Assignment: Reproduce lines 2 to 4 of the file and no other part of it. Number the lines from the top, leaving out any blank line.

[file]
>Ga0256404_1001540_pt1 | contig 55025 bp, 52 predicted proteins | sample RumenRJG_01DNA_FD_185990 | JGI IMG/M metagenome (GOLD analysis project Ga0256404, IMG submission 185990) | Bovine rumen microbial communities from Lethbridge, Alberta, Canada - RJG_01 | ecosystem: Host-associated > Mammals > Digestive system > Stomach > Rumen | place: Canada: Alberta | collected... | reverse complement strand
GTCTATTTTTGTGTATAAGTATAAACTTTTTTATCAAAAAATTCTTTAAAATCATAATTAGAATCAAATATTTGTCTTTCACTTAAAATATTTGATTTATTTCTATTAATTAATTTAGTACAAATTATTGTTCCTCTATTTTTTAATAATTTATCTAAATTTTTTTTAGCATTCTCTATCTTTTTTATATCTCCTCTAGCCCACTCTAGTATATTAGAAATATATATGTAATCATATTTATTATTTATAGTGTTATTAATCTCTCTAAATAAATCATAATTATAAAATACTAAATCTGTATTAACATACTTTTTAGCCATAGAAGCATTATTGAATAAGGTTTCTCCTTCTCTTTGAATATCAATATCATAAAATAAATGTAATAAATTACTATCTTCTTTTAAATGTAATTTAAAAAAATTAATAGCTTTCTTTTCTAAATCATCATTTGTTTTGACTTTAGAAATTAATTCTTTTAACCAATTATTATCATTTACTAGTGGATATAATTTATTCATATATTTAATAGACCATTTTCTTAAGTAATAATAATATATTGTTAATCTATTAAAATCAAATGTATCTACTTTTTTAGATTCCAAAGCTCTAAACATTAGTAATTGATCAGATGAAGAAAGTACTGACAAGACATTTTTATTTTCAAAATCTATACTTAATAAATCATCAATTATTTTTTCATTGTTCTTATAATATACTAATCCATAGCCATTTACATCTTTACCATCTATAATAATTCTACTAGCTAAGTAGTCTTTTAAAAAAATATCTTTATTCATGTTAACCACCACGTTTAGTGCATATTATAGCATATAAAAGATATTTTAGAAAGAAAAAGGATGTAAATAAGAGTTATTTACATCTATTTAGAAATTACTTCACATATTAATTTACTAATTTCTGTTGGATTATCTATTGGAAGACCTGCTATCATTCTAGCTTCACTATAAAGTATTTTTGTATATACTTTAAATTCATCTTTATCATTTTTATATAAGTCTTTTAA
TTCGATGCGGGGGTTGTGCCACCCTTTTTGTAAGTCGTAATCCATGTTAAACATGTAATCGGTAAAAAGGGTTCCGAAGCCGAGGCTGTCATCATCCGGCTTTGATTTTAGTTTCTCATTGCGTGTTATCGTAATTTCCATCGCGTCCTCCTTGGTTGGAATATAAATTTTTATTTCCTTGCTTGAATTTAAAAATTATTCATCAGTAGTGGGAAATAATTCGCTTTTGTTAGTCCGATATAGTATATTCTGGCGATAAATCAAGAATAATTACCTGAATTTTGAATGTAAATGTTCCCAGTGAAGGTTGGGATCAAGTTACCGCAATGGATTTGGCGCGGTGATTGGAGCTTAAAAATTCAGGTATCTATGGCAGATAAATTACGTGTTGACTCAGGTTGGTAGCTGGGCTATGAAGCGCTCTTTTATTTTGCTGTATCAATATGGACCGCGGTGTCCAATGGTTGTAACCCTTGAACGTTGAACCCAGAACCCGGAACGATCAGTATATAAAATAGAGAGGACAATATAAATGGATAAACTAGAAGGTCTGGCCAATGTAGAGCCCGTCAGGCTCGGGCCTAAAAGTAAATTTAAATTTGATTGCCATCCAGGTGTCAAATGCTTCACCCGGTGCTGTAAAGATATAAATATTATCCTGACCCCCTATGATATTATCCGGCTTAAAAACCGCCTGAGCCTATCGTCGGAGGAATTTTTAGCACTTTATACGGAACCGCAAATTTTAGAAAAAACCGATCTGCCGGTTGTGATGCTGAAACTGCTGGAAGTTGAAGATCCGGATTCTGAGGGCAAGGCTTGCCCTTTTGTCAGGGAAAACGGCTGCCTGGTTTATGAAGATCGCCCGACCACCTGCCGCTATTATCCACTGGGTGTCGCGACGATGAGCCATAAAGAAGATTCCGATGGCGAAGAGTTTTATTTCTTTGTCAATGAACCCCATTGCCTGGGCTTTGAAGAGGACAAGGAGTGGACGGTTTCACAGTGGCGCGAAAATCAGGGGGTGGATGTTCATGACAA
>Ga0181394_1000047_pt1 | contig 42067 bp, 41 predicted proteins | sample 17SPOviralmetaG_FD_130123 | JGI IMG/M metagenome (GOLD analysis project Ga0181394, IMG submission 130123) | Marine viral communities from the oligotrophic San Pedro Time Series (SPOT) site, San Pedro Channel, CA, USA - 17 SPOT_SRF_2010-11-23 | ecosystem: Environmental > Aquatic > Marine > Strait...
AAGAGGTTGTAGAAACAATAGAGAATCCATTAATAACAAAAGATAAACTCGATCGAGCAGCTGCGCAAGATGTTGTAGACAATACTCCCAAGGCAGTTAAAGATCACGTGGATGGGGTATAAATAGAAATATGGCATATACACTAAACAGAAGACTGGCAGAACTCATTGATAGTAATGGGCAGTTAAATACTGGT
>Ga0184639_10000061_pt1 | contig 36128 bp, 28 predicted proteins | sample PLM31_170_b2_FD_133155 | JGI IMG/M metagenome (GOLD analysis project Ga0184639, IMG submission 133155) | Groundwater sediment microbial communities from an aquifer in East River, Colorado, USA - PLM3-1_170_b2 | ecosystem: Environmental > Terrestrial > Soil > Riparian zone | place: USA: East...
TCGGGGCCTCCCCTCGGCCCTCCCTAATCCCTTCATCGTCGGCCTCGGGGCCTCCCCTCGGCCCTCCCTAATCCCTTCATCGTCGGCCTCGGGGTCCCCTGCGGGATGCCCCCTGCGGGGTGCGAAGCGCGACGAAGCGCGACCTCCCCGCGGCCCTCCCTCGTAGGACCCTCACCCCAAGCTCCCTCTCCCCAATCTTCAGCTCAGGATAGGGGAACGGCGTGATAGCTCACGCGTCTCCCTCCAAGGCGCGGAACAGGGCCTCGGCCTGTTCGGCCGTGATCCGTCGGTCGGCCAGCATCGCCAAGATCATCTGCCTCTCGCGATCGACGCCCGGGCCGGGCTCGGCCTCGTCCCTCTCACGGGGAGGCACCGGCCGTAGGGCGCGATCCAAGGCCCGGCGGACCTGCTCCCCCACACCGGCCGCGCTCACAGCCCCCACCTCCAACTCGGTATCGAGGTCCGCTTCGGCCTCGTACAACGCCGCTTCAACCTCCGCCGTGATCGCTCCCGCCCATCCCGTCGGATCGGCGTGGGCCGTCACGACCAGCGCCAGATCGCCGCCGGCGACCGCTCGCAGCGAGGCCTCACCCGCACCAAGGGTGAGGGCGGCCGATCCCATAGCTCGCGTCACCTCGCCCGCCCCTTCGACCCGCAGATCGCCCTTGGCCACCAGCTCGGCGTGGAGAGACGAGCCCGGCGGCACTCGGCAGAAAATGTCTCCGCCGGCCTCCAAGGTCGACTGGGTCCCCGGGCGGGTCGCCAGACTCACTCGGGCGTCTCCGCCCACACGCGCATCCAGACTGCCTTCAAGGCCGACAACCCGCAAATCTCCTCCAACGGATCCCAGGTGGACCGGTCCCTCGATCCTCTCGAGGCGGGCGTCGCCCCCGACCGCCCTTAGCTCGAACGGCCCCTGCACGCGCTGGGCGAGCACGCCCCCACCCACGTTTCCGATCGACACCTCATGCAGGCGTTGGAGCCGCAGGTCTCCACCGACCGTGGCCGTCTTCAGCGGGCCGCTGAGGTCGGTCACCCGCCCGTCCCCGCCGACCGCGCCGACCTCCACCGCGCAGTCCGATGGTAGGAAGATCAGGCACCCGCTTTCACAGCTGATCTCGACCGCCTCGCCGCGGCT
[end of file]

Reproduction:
GTCTATTTTTGTGTATAAGTATAAACTTTTTTATCAAAAAATTCTTTAAAATCATAATTAGAATCAAATATTTGTCTTTCACTTAAAATATTTGATTTATTTCTATTAATTAATTTAGTACAAATTATTGTTCCTCTATTTTTTAATAATTTATCTAAATTTTTTTTAGCATTCTCTATCTTTTTTATATCTCCTCTAGCCCACTCTAGTATATTAGAAATATATATGTAATCATATTTATTATTTATAGTGTTATTAATCTCTCTAAATAAATCATAATTATAAAATACTAAATCTGTATTAACATACTTTTTAGCCATAGAAGCATTATTGAATAAGGTTTCTCCTTCTCTTTGAATATCAATATCATAAAATAAATGTAATAAATTACTATCTTCTTTTAAATGTAATTTAAAAAAATTAATAGCTTTCTTTTCTAAATCATCATTTGTTTTGACTTTAGAAATTAATTCTTTTAACCAATTATTATCATTTACTAGTGGATATAATTTATTCATATATTTAATAGACCATTTTCTTAAGTAATAATAATATATTGTTAATCTATTAAAATCAAATGTATCTACTTTTTTAGATTCCAAAGCTCTAAACATTAGTAATTGATCAGATGAAGAAAGTACTGACAAGACATTTTTATTTTCAAAATCTATACTTAATAAATCATCAATTATTTTTTCATTGTTCTTATAATATACTAATCCATAGCCATTTACATCTTTACCATCTATAATAATTCTACTAGCTAAGTAGTCTTTTAAAAAAATATCTTTATTCATGTTAACCACCACGTTTAGTGCATATTATAGCATATAAAAGATATTTTAGAAAGAAAAAGGATGTAAATAAGAGTTATTTACATCTATTTAGAAATTACTTCACATATTAATTTACTAATTTCTGTTGGATTATCTATTGGAAGACCTGCTATCATTCTAGCTTCACTATAAAGTATTTTTGTATATACTTTAAATTCATCTTTATCATTTTTATATAAGTCTTTTAA
TTCGATGCGGGGGTTGTGCCACCCTTTTTGTAAGTCGTAATCCATGTTAAACATGTAATCGGTAAAAAGGGTTCCGAAGCCGAGGCTGTCATCATCCGGCTTTGATTTTAGTTTCTCATTGCGTGTTATCGTAATTTCCATCGCGTCCTCCTTGGTTGGAATATAAATTTTTATTTCCTTGCTTGAATTTAAAAATTATTCATCAGTAGTGGGAAATAATTCGCTTTTGTTAGTCCGATATAGTATATTCTGGCGATAAATCAAGAATAATTACCTGAATTTTGAATGTAAATGTTCCCAGTGAAGGTTGGGATCAAGTTACCGCAATGGATTTGGCGCGGTGATTGGAGCTTAAAAATTCAGGTATCTATGGCAGATAAATTACGTGTTGACTCAGGTTGGTAGCTGGGCTATGAAGCGCTCTTTTATTTTGCTGTATCAATATGGACCGCGGTGTCCAATGGTTGTAACCCTTGAACGTTGAACCCAGAACCCGGAACGATCAGTATATAAAATAGAGAGGACAATATAAATGGATAAACTAGAAGGTCTGGCCAATGTAGAGCCCGTCAGGCTCGGGCCTAAAAGTAAATTTAAATTTGATTGCCATCCAGGTGTCAAATGCTTCACCCGGTGCTGTAAAGATATAAATATTATCCTGACCCCCTATGATATTATCCGGCTTAAAAACCGCCTGAGCCTATCGTCGGAGGAATTTTTAGCACTTTATACGGAACCGCAAATTTTAGAAAAAACCGATCTGCCGGTTGTGATGCTGAAACTGCTGGAAGTTGAAGATCCGGATTCTGAGGGCAAGGCTTGCCCTTTTGTCAGGGAAAACGGCTGCCTGGTTTATGAAGATCGCCCGACCACCTGCCGCTATTATCCACTGGGTGTCGCGACGATGAGCCATAAAGAAGATTCCGATGGCGAAGAGTTTTATTTCTTTGTCAATGAACCCCATTGCCTGGGCTTTGAAGAGGACAAGGAGTGGACGGTTTCACAGTGGCGCGAAAATCAGGGGGTGGATGTTCATGACAA
>Ga0181394_1000047_pt1 | contig 42067 bp, 41 predicted proteins | sample 17SPOviralmetaG_FD_130123 | JGI IMG/M metagenome (GOLD analysis project Ga0181394, IMG submission 130123) | Marine viral communities from the oligotrophic San Pedro Time Series (SPOT) site, San Pedro Channel, CA, USA - 17 SPOT_SRF_2010-11-23 | ecosystem: Environmental > Aquatic > Marine > Strait...